It may also be premature to believe that Perry will have more influence on Greenspan than vice versa. The two men have known each other forever and somehow manage to get along, probably because they are temperamentally alike. In the mid-1980s, I attended an annual winter conference in Colorado of a handful of institutional investors and political types, at which Greenspan and Perry were regulars. They chose to sit side by side, and when one would speak the other would carefully find something nice to say in response. It was because of this experience that I opposed Greenspan's nomination to the Fed in 1987, as he would cheerfully agree with Perry's Phillips Curve analysis of those brilliant Reagan years: Taxes would have to be raised to close the budget deficit to fight inflation. Recession was not only inevitable, it was to be welcomed as necessary medicine.

As Fed chairman, Greenspan for the most part managed to keep these tendencies under control. His worst boo-boo occurred in 1987, his first year, when he told Fortune the dollar would have to devalue gradually over several years. The comment burned like a drop of acid through the Louvre accord -- which assured America's creditors early in 1987 that there would be no more devaluations. Greenspan's comment appeared a few days before the stock market crash that October, which was triggered when Treasury Secretary James Baker tossed a jar of acid on the Louvre accord -- which he had negotiated. Bond markets hate devaluations. Greenspan has been good on that score ever since, with Angell an important influence in steering him away from the Phillips Curve back to gold as an early warning signal of inflation.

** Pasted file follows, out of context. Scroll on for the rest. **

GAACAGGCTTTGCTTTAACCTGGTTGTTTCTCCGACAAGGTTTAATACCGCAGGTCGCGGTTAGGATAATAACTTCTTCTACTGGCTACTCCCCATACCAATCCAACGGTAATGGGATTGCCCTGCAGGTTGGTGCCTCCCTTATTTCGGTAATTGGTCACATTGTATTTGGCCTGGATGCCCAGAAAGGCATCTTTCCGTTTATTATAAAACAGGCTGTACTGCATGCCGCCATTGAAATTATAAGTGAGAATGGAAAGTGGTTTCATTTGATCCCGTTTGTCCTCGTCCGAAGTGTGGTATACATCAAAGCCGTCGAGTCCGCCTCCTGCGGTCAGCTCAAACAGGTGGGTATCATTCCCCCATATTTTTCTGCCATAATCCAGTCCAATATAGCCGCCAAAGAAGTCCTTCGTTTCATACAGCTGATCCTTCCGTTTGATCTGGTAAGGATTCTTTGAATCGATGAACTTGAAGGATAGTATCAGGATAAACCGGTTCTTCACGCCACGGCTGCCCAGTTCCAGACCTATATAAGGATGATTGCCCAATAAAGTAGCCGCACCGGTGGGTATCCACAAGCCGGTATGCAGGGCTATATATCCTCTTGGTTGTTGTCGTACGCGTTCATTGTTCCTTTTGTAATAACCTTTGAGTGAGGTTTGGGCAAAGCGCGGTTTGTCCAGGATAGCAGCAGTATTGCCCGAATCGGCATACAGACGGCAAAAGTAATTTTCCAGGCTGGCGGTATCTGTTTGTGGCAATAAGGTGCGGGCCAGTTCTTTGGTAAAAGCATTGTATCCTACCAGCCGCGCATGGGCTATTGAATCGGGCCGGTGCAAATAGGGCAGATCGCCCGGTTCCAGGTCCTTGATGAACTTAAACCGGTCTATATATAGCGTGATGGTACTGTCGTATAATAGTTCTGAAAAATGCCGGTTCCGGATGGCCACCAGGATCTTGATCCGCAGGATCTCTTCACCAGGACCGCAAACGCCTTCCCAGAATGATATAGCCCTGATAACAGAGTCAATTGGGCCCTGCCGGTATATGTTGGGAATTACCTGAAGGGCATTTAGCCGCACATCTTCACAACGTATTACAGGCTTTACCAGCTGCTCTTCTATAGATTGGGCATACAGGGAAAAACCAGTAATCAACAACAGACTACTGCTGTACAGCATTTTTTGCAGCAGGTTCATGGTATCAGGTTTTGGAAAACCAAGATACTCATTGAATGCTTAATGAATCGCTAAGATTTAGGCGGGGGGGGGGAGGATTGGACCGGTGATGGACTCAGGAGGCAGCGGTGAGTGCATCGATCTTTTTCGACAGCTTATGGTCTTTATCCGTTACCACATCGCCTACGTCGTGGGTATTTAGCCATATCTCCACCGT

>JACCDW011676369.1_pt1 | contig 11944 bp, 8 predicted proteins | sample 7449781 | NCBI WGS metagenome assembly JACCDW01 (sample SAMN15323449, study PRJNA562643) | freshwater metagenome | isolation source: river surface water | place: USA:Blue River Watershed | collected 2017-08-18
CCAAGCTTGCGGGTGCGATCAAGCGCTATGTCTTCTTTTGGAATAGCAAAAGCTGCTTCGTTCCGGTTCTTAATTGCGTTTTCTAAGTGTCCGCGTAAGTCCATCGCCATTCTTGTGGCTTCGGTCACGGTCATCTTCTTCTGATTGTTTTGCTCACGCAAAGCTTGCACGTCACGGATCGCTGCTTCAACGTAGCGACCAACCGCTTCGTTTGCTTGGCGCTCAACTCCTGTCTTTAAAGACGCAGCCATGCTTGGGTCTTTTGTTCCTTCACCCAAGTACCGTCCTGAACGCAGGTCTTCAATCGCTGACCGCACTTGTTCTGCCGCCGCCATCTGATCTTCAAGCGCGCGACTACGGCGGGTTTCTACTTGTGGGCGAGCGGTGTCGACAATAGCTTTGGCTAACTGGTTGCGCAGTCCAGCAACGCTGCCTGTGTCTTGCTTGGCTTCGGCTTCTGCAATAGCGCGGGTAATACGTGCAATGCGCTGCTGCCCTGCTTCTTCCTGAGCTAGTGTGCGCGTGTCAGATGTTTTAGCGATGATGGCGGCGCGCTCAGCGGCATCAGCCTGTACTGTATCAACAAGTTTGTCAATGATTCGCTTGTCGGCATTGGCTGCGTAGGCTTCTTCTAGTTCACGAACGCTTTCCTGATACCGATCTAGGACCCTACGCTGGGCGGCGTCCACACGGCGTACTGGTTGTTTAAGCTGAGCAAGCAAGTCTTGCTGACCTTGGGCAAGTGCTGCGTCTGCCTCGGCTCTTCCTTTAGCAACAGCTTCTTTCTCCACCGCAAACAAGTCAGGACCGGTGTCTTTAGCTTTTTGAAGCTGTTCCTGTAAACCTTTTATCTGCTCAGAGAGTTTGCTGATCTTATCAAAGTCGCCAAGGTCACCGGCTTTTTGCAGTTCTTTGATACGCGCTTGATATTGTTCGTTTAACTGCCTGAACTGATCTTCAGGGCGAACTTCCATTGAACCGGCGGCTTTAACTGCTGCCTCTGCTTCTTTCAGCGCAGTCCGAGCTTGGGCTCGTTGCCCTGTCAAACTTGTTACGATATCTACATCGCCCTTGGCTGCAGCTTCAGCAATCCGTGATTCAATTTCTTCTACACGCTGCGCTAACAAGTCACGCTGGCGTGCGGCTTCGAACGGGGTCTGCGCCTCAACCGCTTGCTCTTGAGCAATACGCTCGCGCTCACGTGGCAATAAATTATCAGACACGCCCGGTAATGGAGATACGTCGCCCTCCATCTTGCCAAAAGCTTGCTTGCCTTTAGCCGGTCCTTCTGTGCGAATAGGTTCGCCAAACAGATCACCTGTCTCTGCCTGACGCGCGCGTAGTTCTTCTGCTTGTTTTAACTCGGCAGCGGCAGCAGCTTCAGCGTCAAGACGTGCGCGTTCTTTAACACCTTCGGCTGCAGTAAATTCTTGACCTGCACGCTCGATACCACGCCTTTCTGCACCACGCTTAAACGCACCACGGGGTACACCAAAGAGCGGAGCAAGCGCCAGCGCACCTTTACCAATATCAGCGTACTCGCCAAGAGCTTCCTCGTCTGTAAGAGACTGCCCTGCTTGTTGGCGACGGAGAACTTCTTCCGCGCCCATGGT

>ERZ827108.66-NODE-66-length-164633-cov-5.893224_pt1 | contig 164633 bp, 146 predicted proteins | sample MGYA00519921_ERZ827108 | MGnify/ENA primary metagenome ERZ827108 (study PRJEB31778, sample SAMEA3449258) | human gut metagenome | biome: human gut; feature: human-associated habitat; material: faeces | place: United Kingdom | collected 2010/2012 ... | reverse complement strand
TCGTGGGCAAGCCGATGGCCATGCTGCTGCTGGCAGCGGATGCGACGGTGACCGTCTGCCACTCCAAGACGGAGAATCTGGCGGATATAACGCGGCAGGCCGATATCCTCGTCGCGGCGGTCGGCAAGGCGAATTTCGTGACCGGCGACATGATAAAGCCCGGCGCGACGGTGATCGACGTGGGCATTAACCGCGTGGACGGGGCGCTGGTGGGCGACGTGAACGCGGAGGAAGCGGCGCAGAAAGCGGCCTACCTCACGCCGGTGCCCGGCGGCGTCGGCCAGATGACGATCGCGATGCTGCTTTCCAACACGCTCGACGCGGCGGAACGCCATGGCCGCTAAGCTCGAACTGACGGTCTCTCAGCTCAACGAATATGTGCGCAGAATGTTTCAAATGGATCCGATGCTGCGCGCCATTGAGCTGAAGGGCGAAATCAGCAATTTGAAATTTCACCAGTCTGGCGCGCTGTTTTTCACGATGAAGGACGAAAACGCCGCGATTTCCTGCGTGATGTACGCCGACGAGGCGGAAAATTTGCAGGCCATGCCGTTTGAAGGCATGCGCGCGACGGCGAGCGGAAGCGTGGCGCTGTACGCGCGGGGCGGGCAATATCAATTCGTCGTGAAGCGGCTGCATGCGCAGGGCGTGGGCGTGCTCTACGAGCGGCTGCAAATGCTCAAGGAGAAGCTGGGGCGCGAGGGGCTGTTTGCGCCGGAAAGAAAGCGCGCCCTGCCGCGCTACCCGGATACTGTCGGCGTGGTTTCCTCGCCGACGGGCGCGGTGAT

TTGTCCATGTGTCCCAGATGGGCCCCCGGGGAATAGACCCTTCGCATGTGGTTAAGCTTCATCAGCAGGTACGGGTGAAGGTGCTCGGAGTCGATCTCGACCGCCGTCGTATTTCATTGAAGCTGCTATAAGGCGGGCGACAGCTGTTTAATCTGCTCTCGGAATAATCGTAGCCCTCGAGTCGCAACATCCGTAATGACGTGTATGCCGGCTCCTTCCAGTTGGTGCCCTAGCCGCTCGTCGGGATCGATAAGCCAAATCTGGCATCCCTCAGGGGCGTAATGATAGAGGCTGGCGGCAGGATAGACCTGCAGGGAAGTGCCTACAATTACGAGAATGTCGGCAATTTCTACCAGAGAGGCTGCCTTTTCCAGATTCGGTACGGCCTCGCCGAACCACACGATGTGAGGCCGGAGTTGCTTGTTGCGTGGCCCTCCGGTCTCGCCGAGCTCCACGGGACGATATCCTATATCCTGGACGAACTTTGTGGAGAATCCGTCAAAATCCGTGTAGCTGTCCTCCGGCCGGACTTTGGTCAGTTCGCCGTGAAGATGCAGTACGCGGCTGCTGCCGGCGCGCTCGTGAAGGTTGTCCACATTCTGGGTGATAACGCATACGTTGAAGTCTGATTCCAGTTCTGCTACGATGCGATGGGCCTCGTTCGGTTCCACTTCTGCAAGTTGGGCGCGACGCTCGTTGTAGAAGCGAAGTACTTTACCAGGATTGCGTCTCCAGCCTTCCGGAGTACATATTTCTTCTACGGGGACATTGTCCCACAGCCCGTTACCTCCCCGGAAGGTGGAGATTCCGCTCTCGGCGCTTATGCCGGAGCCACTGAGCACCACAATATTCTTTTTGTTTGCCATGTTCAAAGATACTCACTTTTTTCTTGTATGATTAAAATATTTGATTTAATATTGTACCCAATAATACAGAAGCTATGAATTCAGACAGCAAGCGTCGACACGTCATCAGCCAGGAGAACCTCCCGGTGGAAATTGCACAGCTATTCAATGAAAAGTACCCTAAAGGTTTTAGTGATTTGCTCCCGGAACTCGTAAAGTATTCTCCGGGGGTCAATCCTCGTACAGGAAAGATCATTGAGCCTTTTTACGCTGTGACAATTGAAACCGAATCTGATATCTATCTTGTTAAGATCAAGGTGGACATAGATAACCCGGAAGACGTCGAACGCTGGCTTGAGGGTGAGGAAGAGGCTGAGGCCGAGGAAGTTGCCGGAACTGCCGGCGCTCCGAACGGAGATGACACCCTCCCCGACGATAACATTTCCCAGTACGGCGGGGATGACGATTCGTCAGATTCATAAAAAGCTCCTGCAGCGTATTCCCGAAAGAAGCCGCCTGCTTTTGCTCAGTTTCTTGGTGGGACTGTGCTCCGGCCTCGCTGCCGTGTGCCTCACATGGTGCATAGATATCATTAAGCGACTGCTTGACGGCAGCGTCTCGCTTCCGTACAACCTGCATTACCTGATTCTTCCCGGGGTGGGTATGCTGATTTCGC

Will Perry be able to move Greenspan back to the Phillips Curve? We would be kidding you if we didn't admit we worry about this very point. By himself, Perry is no match for Greenspan. But the Tobin-Solow-Samuelson triumvirate will have a direct pipeline into the Federal Open Market Committee through Perry. We must assume that Perry, who at first turned down the Fed assignment, changed his mind after his academic confreres told him he had to take it in memory of John Maynard Keynes and for the good of western civilization. As soon as he takes his place, he will be making the arguments for this team, arguments that always lean in the direction of a little bit of inflation

If Greenspan had demonstrated more attentiveness to the rising gold price as a companion to rising bond yields these past three months, we would worry much less about Dr. Perry. The longer gold hangs out in this range, the more it embeds itself into the price structure, of goods and bonds. There can only be two reasons why Greenspan has hung back. One is that he thinks he must be extra careful in bringing along the Clinton Administration, which is what I prefer to think. The other is that he is having an attack of the Phillips Curve, and has it in his head that a tightening of short-term rates will cause economic problems instead of reviving the bond rally. At the pre-Christmas meeting of the FOMC, Greenspan obviously did not rally the troops as we would have liked, or we would see the fed funds rate off 3% dead center. Does he have limited authority to pounce, if he thinks the time is right to snug? We don't know, although we hear confident rumors on both sides of the question. 

Meanwhile, the Dow Jones Industrial Average continues to make new highs, while the broader NASDAQ has not climbed back to its October 15 peak. The big guys who comprise the Dow 30 have less to gain from a strong bond market. In the short run, they may even make out better with commodity prices climbing along with gold. The little guys, who have a lot of equity and a little debt, are those hurt by a little bit of inflation -- especially with capital gains not protected by indexation. Wayne Angell has been a voice for the little guy. George Perry has been, and always will be, an advocate for the bigs. Sorry about that.